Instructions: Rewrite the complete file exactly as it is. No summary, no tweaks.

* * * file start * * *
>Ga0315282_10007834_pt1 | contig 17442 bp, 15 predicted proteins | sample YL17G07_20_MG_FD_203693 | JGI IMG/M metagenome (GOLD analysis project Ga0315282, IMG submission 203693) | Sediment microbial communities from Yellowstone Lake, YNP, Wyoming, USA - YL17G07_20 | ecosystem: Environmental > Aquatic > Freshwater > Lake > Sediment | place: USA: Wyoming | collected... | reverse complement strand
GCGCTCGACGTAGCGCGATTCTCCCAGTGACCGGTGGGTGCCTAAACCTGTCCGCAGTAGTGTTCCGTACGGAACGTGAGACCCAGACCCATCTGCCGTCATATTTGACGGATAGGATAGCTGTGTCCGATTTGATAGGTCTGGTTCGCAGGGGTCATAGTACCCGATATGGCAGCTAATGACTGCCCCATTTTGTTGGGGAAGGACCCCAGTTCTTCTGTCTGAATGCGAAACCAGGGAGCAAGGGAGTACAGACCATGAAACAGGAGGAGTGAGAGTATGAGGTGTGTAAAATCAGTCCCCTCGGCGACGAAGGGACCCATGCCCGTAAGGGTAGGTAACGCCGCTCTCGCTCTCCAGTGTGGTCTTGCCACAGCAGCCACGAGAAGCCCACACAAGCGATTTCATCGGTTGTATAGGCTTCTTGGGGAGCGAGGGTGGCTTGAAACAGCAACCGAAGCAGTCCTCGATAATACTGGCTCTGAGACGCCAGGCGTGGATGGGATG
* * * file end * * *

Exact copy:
>Ga0315282_10007834_pt1 | contig 17442 bp, 15 predicted proteins | sample YL17G07_20_MG_FD_203693 | JGI IMG/M metagenome (GOLD analysis project Ga0315282, IMG submission 203693) | Sediment microbial communities from Yellowstone Lake, YNP, Wyoming, USA - YL17G07_20 | ecosystem: Environmental > Aquatic > Freshwater > Lake > Sediment | place: USA: Wyoming | collected... | reverse complement strand
GCGCTCGACGTAGCGCGATTCTCCCAGTGACCGGTGGGTGCCTAAACCTGTCCGCAGTAGTGTTCCGTACGGAACGTGAGACCCAGACCCATCTGCCGTCATATTTGACGGATAGGATAGCTGTGTCCGATTTGATAGGTCTGGTTCGCAGGGGTCATAGTACCCGATATGGCAGCTAATGACTGCCCCATTTTGTTGGGGAAGGACCCCAGTTCTTCTGTCTGAATGCGAAACCAGGGAGCAAGGGAGTACAGACCATGAAACAGGAGGAGTGAGAGTATGAGGTGTGTAAAATCAGTCCCCTCGGCGACGAAGGGACCCATGCCCGTAAGGGTAGGTAACGCCGCTCTCGCTCTCCAGTGTGGTCTTGCCACAGCAGCCACGAGAAGCCCACACAAGCGATTTCATCGGTTGTATAGGCTTCTTGGGGAGCGAGGGTGGCTTGAAACAGCAACCGAAGCAGTCCTCGATAATACTGGCTCTGAGACGCCAGGCGTGGATGGGATG